Woman in audience: Hey, Terence! Thanks for coming! [inaudible]
TM: I'm pretty happy.
Woman in audience: [inaudible]
TM: It's bloody hot.
Woman in audience: [inaudible]
Woman in audience: [inaudible]
TM: They're pretty.
[woman in audience singing]
Man in audience: Hey, Terence!
TM: Alright. Okay. Now we're turning final, as old bushpilots like to say. And before I get into my final hortatory spiel, I want to talk to you for a minute about some information that I simply think you should have, which is, some of you may know this, some of you may not, but very exciting for our community. A new plant teacher with a new psychedelic substance in it, with a completely unexplored pharmacology and phenomenology has appeared and is spreading worldwide through the culture. And this is the first plant on this planet known to produce a substance active in the same amounts as LSD. In other words, active at under 1 milligram. And this is the Mexican mint Salvia Divinorum, which if it's in Australia at all at this point is only a very few people are aware of it. Nevertheless, this plant grows easily in all Australian climates, can be grown as a houseplant, uh, and two leaves of this plant, dried and crumpled and put in a bong will cut your legs out from under you and.
TM: Put you twitching on the ground with a smile on your face.
TM: At the present moment this plant is legal worldwide. You can transport it, grow it, advocate it, extract it, advertise it, do therapy with it, uh, and anything else you can think to do with it. This is an incredible gift to our community out of the complex circumstances of the times. I don't think the world, uh, police establishment is ready to take on the control worldwide of yet another contraband substance. And yet this plant is as powerful as any plant on this planet. Uh, the leaves smoked produce an experience at least, at least as bizarre as DMT smoked at the 50 milligram level. And there is no reason why this stuff can't be grown by the acre. So.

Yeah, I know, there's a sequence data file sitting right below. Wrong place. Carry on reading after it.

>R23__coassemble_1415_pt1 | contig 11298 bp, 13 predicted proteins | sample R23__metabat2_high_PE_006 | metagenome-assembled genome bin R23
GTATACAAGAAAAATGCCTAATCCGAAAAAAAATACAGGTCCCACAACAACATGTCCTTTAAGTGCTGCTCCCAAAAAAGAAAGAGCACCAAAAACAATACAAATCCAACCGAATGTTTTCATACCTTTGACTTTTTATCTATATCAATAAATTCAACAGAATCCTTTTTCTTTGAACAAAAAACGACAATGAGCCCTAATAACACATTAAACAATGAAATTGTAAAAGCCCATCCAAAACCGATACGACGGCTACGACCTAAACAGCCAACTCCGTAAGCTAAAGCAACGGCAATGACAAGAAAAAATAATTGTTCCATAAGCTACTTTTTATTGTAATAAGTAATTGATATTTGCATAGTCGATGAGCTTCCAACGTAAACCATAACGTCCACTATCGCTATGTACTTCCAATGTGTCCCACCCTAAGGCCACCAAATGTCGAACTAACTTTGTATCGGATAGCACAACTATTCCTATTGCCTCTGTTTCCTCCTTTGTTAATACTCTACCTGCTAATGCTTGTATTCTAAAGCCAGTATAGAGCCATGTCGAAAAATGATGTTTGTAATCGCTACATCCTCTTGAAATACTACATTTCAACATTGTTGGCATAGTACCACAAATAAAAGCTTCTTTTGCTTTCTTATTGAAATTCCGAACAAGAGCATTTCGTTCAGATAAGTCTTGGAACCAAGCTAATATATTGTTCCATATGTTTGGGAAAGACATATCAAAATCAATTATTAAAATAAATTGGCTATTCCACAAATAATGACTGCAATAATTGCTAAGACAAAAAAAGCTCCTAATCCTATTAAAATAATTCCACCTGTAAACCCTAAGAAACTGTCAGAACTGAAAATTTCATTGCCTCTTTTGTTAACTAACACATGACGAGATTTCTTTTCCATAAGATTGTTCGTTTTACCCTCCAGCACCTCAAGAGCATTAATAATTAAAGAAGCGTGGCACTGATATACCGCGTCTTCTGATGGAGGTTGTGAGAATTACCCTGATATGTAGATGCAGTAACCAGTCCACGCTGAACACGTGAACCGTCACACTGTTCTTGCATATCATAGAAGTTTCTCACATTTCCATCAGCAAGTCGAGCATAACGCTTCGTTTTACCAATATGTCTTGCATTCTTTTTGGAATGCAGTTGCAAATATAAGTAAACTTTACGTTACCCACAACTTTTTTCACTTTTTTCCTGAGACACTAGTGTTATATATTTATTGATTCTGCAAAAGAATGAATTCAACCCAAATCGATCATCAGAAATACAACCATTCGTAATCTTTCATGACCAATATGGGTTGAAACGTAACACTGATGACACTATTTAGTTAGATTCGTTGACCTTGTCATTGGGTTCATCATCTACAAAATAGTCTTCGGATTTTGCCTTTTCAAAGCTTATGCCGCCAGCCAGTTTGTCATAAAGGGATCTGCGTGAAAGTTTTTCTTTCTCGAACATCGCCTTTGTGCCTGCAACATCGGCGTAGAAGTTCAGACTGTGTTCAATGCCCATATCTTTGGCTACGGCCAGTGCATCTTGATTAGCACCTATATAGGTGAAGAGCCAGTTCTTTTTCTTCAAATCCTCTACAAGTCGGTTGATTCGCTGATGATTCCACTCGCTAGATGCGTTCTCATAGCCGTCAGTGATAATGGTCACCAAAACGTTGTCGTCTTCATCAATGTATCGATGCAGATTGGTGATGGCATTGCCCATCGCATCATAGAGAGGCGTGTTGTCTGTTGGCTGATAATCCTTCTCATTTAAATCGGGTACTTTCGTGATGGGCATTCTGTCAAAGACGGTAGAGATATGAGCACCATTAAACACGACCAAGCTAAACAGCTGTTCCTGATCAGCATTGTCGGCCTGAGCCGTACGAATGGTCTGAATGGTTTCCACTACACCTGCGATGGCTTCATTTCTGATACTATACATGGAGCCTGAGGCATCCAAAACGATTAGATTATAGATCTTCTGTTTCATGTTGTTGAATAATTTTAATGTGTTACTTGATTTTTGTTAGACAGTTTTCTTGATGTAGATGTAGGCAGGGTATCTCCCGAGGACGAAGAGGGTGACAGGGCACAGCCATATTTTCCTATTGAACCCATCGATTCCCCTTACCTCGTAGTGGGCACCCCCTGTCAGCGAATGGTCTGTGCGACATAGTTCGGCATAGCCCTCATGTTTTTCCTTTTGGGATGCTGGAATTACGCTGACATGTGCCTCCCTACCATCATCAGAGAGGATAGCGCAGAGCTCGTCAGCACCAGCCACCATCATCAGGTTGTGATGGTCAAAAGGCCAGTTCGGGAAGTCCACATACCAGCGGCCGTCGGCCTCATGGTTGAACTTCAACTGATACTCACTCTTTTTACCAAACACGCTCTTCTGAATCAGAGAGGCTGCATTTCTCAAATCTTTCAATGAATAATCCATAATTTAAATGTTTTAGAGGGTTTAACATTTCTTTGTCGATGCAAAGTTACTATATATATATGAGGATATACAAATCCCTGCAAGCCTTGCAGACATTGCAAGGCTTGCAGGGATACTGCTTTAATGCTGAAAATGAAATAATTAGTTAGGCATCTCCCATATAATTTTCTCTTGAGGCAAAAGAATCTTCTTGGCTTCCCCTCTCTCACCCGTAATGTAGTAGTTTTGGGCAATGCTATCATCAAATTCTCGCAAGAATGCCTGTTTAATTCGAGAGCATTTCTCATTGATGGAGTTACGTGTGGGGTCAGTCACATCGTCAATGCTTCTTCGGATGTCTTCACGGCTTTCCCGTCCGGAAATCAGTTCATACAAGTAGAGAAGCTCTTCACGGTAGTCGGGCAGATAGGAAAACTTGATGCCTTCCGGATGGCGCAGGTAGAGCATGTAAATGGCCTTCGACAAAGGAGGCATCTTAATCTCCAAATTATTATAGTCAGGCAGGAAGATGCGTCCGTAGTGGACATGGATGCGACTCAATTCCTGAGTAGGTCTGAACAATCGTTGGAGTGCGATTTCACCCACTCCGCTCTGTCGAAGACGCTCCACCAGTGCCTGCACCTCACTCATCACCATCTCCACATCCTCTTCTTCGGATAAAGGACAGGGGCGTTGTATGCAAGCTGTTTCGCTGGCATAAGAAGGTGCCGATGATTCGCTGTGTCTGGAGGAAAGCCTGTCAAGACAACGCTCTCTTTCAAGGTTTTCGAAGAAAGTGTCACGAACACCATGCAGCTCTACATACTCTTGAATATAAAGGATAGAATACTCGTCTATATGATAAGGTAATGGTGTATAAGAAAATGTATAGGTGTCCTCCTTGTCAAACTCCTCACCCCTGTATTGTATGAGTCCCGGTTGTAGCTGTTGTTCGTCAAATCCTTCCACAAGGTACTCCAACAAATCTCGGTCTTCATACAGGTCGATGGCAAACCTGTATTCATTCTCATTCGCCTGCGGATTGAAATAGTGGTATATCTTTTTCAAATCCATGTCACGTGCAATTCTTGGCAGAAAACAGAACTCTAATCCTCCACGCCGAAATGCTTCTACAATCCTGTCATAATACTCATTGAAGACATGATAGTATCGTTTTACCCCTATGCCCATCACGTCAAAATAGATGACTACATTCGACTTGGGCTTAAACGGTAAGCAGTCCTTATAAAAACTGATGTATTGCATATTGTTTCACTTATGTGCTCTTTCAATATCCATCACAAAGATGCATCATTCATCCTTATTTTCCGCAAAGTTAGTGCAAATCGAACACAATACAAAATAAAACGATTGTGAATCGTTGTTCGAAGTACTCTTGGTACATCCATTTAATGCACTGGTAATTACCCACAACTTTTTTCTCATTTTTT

TM: Uh, this is news. And tonight we have passed out information on various places where this plant can be obtained. Now this is all very exciting, but behind this fact lies the approaching truth that there are probably many such compounds and many such plants and that in fact the human inventory of psychedelic possibilities has only begun to be taken. Uh, some of you may know in Africa there is an extremely powerful hallucinogen called Tabernanthe iboga, the Bwiti cults. But very few people know that there was no record of any human group using that plant until[sp?] 1870. Peyote, which is imagined to be thousands of years old in its use in Northern Mexico, is in fact fairly recent. In the old graves of the Tarahumara and Sonoran people of Mexico we don't find Peyote buttons or seeds or detritus. We find the remains of Sophora secundifolia beans, a very toxic plant. The the Peyote only began to be used in the 1880s and the ghost dance religion has a way of trying to hold Indian culture together against the whitey[sp?] advances. Uh, similarly this Salvia Divinorum thing was known from a tiny group of Mexican Indians and only from there. And yet, as I say, this plant can be a house plant and sold in supermarkets and mall florists throughout the world. As we study psilocybin we have gone from the fifties, where it was assumed that it was restricted to Central Mexico, to the understanding that this is worldwide. Uh, just recently published, the psilocybin mushrooms of the Earth, containing over a hundred and s- sixty species of psilocybin. We now know that DMT, the most powerful of the commonly known hallucinogens, is literally in everything. It's in dozens of genuses, genera of plants. It occurs in fish, including fish off Norfolk Island. It occurs in the brain of every single one of us here tonight. In fact, this is an unresolved issue. Can you make a substance illegal that is a human metabolite?